It's been a melancholy sort of a day for me - lots of sadness, and lots of memories.
It was sparked by a telephone call in the small hours of this morning. A good friend and brother in arms, whom I'll call Mike (there are reasons to preserve his anonymity), has died. He and I went through Hell together, more than once, and we only survived because each of us saved the others' life on more than one occasion. I'd like to tell you about him.
Mike and I met in the late 1970's. At the time, the growing anti-apartheid
unrest in South Africa was getting nasty (the period from 1976 to 1994 was almost a civil war in certain parts of the country). Both he and I were adamantly opposed to apartheid,
and were committed to ending the system: but we also recognized that the Communist-inspired terrorists fighting that system were as bad, if not worse, than the racists who'd imposed it. Neither side was worthy of any Christian's full support.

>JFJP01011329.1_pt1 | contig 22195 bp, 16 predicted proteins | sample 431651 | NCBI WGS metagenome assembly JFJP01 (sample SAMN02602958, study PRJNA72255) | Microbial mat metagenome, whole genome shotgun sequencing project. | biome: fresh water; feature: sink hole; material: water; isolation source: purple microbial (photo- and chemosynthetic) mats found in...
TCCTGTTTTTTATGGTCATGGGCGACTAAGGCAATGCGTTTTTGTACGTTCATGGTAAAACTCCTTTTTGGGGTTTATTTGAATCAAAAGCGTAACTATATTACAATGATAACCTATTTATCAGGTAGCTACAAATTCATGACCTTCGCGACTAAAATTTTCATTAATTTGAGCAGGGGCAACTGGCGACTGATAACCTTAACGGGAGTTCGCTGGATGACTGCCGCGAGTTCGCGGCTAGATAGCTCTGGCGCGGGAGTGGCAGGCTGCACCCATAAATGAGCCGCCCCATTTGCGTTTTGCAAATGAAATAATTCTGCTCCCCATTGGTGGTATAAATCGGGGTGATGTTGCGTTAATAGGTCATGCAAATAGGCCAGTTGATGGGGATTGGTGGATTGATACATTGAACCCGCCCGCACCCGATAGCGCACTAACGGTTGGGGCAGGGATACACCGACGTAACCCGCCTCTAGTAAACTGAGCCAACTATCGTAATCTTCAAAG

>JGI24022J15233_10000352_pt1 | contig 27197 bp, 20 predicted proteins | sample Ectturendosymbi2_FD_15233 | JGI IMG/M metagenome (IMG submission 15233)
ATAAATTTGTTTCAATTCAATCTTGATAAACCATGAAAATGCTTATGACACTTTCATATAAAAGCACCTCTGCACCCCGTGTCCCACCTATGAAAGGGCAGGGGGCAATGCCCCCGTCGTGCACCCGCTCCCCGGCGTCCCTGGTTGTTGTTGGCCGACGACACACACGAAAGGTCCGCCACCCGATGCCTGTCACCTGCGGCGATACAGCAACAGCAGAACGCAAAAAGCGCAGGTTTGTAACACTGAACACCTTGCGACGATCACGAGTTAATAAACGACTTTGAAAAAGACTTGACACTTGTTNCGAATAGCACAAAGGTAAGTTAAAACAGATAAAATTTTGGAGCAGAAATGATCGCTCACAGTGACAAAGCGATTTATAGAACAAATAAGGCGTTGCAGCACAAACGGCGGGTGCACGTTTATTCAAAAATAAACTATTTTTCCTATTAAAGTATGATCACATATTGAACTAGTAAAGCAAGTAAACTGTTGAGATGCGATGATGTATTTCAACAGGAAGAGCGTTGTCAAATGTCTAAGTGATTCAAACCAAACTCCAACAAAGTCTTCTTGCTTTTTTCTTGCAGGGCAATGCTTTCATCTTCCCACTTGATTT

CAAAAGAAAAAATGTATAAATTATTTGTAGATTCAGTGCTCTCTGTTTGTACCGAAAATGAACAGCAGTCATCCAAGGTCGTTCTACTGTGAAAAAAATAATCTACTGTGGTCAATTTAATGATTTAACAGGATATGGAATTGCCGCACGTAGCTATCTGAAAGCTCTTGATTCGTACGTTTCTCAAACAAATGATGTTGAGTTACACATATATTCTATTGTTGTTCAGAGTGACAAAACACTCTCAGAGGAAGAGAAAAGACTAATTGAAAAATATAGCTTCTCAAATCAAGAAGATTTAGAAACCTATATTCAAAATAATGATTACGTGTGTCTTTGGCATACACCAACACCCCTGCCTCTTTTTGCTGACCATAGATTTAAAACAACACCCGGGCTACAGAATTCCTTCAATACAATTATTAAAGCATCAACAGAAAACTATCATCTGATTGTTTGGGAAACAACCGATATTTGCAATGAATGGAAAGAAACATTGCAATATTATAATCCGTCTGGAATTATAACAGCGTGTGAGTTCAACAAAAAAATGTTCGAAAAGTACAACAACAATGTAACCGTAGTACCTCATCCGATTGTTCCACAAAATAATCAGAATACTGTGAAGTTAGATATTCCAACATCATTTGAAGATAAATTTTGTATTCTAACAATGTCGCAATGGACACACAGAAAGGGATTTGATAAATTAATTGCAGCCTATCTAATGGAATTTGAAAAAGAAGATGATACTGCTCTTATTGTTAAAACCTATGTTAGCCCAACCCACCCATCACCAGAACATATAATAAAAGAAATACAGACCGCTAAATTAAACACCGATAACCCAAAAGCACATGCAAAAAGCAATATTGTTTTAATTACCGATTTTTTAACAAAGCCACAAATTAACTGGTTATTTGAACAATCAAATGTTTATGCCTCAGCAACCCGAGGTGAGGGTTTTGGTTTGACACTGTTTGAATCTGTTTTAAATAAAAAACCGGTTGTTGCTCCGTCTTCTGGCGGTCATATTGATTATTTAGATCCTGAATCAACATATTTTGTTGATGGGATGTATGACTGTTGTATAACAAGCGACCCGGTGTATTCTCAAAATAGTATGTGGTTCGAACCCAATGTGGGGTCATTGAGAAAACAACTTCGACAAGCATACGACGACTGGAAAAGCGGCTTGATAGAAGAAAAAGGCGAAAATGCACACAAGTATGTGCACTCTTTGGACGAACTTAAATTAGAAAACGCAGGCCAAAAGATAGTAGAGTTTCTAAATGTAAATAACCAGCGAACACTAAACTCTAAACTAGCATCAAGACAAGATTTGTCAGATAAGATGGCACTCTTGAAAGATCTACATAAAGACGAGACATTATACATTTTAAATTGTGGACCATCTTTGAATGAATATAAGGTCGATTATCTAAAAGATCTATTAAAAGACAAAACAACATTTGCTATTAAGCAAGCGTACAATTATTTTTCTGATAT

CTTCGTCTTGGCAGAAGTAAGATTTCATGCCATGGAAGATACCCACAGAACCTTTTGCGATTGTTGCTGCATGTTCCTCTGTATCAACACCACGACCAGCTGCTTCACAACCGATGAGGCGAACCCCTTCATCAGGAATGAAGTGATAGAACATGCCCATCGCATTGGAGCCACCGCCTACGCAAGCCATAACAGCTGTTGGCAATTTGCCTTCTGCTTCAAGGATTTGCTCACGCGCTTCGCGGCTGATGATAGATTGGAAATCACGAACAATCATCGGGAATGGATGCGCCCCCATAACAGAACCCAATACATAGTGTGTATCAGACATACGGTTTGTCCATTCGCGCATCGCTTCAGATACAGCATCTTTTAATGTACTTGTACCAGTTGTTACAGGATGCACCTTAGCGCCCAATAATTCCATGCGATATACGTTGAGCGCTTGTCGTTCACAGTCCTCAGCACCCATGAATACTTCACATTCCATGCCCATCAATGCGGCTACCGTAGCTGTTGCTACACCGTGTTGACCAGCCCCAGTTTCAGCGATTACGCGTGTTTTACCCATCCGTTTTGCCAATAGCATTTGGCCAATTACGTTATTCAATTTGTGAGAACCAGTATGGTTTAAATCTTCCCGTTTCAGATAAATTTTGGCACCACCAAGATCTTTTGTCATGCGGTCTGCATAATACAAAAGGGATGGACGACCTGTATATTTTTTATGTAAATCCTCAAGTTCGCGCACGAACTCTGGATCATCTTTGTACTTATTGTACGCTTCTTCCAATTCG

As things developed, each of us, independently, decided that our best contribution, as Christians, would be to help the victims of violence. The Government ruled its Black subjects by force of arms and legalized violence. The terrorists fought the Government by trying to make certain areas ungovernable, and used extreme violence against anyone who wouldn't support them, including murder, torture, rape, robbery, arson and anything else you can think of. The ordinary people were, of course, caught in the middle, unable to escape the violence of both sides.
Gradually a group of believers formed. We were from many different races: several African tribes, White, Indian, Colored (in South African parlance, that means a person of mixed race) and Asian. We had all sorts of different religious backgrounds: the various Christian churches, Jewish, Muslim, Buddhist, Hindu, and Animist